What’s Good for the Goose…

Those of you who have visited us at The Lint Mill will no doubt have experienced the noisy welcome from our honking geese!

We have had a number of geese since moving to The Lint Mill. First there was the pair Basil and Sybil. Basil was quite a character and sadly met an untimely end after being kicked while he was chasing one of our horses.

Not wishing Sybil to be alone, we bought Mr Darcy and Miss Bennett to keep her company. This trio did very well for over a year until a fox attack. Unfortunately the chivalrous Mr Darcy met his end defending his ladies from the fox and Miss Bennett sustained an injury in this attack, and although she lived for a year following this, we think the injury weakened her and caused her early demise.

Once again, not wishing poor Sybil to continue alone, we acquired Horatio the gander from East Mains Farm, where he had been rescued by the SSPCA.

A chance meeting with our neighbour Jenni yesterday, led us to finding out a lot more about Horatio than we already knew.

Apparently, Horatio had started life as ‘Simon’ at The State Hospital, Carstairs in their Garden and Animal Therapy Centre as part of their animals as therapy in mental health programme.

This is what their information has to say,

“Animal Assisted Therapy is the term normally used when a clinician provides therapy with the assistance of an animal. This is usually provided in addition to other therapies. One of the earliest recorded accounts of Animal Assisted Therapy was that of Boris Levinson in 1984 when a child who had been making no progress in psychotherapy incidentally met Levinson’s dog, and the meeting marked an upturn in the child’s progress towards greater wellbeing. The dog was then used as an aid to achieving goals (Levinson 1984). The Garden and Animal Therapy Centre continues to be popular with patients, staff and visitors. On average, the Centre receives around 120 patients each week, a small number of external visitors and numerous phone calls requesting information on the many and varying aspects of our work. There are many benefits of human-animal interaction in the field of mental health, and as a result many of the enquiries we receive relate to our work with animals. Here at the State Hospital we use the term ‘Animals as Therapy’. This is because, at large, the Centre accommodates groups at any one time although we do undertake some goal-directed Animal Assisted Therapy with individuals. Whether therapy is delivered to individuals or groups of patients, the benefits that animals bring are unquestionably therapeutic for many patients.”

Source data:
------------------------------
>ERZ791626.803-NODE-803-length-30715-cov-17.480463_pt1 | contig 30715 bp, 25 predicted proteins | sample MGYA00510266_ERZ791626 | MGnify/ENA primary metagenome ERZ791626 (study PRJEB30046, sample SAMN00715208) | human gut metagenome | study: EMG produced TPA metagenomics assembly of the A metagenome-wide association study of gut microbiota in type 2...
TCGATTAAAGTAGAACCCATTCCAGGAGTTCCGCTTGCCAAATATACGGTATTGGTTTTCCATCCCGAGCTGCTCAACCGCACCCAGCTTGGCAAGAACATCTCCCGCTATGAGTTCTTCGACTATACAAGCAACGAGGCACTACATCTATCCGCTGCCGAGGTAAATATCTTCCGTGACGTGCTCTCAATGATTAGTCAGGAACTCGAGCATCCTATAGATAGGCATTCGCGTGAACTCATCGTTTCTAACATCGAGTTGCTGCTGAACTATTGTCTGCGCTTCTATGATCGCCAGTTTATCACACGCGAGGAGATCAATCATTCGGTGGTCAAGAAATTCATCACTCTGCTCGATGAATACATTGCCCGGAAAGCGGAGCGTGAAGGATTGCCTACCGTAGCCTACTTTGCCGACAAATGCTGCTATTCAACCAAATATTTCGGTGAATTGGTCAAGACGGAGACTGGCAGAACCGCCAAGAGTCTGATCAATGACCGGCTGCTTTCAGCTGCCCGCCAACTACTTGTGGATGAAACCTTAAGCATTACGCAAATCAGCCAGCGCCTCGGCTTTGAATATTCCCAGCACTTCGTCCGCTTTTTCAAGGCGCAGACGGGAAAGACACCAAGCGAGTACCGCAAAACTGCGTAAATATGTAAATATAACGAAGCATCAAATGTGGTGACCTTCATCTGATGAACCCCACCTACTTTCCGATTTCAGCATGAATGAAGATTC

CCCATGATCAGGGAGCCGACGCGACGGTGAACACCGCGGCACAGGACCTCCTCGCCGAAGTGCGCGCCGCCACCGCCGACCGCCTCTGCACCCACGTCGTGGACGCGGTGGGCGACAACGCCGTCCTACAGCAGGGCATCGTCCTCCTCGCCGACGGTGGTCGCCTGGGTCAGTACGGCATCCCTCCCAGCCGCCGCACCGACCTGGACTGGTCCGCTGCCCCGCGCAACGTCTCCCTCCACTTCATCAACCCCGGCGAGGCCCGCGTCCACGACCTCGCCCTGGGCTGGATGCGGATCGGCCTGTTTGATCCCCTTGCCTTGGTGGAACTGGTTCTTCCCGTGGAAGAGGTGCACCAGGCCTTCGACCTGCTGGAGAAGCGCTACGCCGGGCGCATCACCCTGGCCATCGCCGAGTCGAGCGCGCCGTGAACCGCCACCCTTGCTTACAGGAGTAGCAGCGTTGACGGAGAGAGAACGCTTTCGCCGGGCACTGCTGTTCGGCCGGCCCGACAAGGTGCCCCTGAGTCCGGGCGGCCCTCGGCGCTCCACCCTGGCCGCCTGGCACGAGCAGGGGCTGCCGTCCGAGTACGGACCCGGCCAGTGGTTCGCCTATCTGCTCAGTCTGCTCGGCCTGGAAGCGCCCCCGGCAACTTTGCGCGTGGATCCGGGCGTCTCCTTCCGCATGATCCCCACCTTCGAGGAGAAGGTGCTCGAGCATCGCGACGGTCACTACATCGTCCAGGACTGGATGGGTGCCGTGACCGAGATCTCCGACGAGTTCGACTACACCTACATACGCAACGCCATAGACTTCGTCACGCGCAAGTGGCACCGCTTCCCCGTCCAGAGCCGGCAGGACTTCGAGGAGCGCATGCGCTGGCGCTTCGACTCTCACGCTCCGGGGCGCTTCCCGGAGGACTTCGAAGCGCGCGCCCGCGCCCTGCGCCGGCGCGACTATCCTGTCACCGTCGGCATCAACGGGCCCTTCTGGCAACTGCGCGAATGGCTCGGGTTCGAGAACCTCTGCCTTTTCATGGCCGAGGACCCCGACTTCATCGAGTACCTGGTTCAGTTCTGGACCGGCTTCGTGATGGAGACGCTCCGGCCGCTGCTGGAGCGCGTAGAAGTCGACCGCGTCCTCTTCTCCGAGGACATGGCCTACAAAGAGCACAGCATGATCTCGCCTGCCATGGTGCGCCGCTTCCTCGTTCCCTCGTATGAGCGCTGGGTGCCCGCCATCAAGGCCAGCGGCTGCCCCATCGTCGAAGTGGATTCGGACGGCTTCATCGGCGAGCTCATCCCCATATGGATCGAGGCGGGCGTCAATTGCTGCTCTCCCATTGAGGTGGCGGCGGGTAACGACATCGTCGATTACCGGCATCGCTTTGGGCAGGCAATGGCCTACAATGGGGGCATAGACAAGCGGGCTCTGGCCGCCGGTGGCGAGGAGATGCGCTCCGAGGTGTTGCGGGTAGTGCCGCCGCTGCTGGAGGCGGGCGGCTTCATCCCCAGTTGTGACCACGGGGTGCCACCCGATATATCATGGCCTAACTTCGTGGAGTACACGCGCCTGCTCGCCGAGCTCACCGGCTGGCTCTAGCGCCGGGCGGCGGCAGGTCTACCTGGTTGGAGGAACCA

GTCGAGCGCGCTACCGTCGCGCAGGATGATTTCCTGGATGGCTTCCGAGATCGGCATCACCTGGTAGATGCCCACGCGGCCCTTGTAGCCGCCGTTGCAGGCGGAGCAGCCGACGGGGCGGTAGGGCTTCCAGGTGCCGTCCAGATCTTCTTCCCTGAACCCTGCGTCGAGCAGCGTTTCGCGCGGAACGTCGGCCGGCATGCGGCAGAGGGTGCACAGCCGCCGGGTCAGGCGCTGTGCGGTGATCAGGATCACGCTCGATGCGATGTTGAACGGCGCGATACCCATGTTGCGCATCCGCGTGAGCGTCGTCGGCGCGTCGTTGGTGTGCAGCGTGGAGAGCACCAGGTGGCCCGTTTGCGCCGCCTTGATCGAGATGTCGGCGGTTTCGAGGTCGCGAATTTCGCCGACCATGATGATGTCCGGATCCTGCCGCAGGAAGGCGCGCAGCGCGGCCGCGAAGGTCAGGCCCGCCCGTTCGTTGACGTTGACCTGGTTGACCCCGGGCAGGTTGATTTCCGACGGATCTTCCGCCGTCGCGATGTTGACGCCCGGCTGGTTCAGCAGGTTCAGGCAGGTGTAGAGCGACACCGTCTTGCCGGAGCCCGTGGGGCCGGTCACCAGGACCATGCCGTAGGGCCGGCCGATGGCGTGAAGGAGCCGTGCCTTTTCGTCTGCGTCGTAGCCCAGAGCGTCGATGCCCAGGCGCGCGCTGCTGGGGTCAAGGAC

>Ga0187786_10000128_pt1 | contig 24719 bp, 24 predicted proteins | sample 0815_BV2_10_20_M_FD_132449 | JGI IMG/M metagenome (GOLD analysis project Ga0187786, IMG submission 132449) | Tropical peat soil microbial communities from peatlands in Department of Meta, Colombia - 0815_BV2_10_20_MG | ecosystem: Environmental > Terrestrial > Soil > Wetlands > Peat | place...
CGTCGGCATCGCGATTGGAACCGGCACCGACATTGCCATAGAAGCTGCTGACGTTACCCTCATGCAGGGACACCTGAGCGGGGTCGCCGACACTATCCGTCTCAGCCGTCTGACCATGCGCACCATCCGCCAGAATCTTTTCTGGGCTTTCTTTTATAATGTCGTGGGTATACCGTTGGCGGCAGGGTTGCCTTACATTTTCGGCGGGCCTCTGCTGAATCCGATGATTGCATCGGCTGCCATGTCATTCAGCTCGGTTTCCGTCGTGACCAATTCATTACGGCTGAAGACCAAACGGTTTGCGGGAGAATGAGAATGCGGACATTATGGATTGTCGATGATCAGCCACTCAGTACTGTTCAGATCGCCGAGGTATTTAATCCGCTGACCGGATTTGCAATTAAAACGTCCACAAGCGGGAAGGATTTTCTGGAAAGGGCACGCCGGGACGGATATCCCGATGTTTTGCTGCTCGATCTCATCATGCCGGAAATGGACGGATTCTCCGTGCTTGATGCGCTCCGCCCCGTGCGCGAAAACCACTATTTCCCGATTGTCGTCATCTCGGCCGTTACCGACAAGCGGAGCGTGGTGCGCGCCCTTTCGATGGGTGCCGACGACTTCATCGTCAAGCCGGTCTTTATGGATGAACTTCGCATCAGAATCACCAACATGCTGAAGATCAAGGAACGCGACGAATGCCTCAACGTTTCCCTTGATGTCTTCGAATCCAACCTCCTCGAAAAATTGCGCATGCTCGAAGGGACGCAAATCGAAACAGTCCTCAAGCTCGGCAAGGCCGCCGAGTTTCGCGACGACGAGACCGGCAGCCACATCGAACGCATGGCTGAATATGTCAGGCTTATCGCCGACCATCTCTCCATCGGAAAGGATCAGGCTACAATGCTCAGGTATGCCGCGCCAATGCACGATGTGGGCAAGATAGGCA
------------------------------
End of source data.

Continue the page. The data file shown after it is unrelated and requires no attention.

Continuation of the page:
According to Jenni, the gander had become too assertive to be useful in therapy, so one day while delivering hay to Carstairs, she was asked to re-home two ganders Nelson and a goose called Simon. She happily undertook this task, although she swiftly re-named Simon, Horatio! The member of staff at Carstairs said Simon had been there for years and was probably in his twenties!

A year or so later Horatio was making a nuisance of himself with Jenni’s young son and his friends, so she asked her friend who works for the SSPCA to re-home him once again.

Last year he came to live at The Lint Mill. He can still be a little assertive, especially in the breeding season and we have had to put him in a paddock away from our guests! However, we had no idea that he was such an old gander, now well into his twenties!

Horatio may be enjoying a lovely retirement with Miss Bennett at The Lint Mill but he still likes to ensure our guests have the nosiest of welcomes!

If you’d like to read more about the therapeutic work that Carstairs State Hospital does with animals, you may wish to take a look at their ‘Animals as Therapy’ booklet.

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